Another part of the program watches every transaction, making sure no fake or fraudulent transactions take place before they’re verified. Since we’re talking about hundreds of millions and sometimes billions of dollars in bitcoin exchanging hands every day, preventing fraud is important…
It’s like credit-card company Mastercard suddenly announcing that anyone in the world can download its software and start verifying its transactions in exchange for a cut of the fees. That’s how the bitcoin computer program works… Anyone can run the program and even verify transactions for a cut of the transaction fees.
Yet another part of the bitcoin computer program works like a ledger, keeping a permanent record of all the transactions. The ledger is like bitcoin’s accounting books… It’s a public list of all the bitcoin transactions that have ever happened.
Here’s Where “Blockchain” Comes In
For example, if Alice pays Bob for a service with a bitcoin, it’s recorded in the ledger for both people. But not only that… It’s also recorded in the ledger by Carl, Debra, and anyone else who runs the bitcoin program.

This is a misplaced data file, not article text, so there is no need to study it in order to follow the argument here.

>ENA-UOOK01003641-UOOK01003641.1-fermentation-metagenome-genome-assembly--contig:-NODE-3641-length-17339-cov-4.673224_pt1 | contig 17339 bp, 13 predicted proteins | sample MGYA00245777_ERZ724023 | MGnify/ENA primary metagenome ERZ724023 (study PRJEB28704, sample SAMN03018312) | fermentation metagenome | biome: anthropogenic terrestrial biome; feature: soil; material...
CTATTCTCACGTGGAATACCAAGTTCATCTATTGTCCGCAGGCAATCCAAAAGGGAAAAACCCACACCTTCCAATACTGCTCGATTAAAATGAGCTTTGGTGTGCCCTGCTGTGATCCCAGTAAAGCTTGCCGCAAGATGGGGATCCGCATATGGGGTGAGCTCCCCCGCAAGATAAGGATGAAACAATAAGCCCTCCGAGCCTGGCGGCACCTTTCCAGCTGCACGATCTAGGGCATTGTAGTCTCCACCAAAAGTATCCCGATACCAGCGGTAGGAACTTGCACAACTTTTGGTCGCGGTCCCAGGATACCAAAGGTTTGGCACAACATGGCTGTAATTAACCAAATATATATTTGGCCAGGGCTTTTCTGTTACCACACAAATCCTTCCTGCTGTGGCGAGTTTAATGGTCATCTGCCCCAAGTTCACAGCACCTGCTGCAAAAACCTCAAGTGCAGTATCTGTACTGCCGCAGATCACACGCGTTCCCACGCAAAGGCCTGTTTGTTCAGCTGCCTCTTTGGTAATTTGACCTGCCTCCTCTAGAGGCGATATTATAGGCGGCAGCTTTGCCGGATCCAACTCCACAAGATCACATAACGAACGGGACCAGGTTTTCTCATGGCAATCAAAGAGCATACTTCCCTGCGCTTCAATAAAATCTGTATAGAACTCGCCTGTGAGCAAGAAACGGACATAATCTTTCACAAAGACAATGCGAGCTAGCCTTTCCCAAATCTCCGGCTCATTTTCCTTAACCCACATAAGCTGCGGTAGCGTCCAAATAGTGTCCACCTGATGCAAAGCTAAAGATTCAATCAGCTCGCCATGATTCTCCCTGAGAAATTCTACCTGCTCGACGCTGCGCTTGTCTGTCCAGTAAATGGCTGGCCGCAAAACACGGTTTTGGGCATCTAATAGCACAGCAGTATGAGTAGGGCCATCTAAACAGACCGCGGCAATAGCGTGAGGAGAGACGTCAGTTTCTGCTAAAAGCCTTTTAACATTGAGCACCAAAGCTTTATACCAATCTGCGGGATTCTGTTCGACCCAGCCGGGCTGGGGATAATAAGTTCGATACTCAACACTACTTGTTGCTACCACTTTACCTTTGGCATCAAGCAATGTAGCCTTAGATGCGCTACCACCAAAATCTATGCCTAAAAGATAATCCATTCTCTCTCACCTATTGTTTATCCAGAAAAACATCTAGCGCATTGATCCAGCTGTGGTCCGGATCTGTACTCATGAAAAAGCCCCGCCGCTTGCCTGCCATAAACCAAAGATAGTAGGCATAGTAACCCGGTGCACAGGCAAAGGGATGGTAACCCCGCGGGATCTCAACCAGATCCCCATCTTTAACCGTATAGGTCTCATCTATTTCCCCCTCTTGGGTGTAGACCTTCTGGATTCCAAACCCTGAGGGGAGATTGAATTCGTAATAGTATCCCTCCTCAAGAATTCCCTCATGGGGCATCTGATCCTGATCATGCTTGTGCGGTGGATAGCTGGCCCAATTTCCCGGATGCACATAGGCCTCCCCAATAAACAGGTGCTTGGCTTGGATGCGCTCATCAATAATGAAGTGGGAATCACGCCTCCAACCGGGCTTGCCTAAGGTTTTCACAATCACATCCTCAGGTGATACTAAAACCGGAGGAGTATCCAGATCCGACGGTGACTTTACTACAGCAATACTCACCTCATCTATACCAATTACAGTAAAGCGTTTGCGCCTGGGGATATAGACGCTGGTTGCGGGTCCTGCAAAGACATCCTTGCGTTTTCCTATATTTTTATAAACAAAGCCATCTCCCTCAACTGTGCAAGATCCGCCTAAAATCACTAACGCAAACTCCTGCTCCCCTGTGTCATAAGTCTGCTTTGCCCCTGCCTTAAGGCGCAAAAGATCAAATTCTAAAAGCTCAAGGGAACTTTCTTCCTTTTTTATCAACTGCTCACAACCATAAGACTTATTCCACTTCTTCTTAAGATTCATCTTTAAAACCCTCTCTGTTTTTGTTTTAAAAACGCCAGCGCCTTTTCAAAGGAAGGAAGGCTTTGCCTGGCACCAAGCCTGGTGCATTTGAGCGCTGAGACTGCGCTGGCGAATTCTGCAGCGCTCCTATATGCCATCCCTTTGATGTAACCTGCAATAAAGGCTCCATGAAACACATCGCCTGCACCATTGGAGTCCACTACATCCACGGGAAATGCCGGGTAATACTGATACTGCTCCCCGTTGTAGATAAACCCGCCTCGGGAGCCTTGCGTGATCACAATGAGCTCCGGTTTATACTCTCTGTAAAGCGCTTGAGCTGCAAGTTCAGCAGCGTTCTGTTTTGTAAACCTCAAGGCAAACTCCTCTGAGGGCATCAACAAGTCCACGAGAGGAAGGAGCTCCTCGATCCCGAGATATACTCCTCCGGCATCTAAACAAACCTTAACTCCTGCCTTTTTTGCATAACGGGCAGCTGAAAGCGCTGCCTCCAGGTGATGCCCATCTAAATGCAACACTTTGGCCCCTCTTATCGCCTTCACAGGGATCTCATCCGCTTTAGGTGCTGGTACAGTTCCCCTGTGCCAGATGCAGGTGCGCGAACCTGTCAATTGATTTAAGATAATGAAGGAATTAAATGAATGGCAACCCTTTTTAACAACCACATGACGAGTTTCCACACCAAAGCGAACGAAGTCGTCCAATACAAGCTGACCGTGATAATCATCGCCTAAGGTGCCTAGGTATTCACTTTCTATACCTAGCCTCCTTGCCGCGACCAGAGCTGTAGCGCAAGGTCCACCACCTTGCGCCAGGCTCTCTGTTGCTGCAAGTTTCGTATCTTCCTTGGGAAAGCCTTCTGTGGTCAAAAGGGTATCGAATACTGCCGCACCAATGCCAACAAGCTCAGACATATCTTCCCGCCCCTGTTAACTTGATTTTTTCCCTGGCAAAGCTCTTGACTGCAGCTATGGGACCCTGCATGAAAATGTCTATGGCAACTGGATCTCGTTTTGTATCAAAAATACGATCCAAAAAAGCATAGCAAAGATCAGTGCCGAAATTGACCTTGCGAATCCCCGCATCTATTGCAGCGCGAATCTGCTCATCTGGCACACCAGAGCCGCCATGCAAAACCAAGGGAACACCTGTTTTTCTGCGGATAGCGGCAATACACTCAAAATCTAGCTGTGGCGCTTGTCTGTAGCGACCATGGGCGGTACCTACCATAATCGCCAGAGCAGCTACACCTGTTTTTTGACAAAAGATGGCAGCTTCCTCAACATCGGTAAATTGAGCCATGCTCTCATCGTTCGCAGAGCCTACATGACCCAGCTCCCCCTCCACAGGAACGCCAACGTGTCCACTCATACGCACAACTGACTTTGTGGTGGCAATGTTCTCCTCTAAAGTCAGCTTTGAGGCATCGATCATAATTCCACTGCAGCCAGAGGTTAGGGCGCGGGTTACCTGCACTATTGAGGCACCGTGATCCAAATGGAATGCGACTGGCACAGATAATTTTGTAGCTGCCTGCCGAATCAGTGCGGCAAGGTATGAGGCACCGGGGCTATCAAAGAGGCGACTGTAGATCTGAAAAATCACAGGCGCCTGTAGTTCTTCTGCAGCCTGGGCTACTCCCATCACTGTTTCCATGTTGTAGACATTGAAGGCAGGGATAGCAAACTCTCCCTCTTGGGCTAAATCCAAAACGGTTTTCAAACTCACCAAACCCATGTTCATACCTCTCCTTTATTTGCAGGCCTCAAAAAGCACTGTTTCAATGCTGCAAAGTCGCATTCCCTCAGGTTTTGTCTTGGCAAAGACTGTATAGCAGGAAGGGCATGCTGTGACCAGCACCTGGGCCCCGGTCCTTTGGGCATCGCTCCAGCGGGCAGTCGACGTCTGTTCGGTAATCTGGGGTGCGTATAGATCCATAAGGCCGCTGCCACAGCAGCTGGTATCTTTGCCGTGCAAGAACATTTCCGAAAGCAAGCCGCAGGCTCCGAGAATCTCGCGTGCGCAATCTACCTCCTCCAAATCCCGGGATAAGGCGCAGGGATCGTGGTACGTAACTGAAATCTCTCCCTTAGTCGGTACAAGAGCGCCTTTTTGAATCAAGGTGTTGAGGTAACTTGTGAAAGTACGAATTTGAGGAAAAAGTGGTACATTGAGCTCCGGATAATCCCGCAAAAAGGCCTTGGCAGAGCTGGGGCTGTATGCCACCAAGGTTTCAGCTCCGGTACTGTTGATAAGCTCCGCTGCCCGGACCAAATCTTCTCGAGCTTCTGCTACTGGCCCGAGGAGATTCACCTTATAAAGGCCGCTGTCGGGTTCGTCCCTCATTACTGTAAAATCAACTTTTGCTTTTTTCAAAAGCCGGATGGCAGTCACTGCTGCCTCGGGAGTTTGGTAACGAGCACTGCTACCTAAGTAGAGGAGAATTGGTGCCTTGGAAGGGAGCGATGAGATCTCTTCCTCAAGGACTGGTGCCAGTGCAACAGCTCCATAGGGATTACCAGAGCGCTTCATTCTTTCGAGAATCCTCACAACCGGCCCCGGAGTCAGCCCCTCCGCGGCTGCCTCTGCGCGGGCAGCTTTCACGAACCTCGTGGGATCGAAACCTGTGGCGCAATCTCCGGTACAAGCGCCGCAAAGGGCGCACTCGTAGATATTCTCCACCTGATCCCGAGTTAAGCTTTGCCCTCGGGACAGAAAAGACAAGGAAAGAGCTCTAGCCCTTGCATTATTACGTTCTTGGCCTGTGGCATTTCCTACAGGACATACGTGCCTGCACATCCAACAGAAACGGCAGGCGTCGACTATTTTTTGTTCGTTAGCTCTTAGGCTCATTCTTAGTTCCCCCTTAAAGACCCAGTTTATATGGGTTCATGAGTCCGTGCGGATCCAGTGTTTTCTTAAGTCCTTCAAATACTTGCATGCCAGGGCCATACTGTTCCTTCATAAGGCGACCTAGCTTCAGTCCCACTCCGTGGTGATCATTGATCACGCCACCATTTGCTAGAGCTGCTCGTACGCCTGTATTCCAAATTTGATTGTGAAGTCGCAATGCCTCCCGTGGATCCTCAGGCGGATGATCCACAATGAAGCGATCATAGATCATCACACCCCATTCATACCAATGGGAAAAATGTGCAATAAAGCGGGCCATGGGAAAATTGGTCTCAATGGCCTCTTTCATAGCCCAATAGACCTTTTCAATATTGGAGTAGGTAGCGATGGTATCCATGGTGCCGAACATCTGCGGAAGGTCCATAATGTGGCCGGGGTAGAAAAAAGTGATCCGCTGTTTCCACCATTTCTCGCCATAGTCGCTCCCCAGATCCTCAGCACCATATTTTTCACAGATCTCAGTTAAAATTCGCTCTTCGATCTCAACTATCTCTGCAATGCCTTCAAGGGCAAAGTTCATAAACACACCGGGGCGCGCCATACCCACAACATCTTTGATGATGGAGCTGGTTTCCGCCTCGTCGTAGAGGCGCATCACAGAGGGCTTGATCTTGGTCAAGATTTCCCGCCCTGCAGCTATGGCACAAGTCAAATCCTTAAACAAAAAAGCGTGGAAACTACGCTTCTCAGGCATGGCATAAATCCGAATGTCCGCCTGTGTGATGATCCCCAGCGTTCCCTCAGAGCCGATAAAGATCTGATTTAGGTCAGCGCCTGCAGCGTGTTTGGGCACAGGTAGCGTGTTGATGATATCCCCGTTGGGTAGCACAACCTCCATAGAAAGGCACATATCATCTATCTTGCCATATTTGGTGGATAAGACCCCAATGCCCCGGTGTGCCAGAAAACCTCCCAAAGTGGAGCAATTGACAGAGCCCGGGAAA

(Of course, that’s a simple explanation because on the bitcoin network, people’s names aren’t used. Instead, the ledger uses unique bitcoin addresses… They’re like super-long phone numbers.)
You’ll commonly hear this ledger called a “blockchain.”
The blockchain was one of bitcoin’s biggest innovations. Since every transaction is public, it can be verified by anyone else within minutes in most cases. While every bank in the world shuts down and reconciles its database with other banks every night, bitcoin runs 24 hours a day.
The word “crypto” comes from bitcoin’s super-strong cryptographic code… In other words, it’s the same type of secret code used to protect highly classified government information.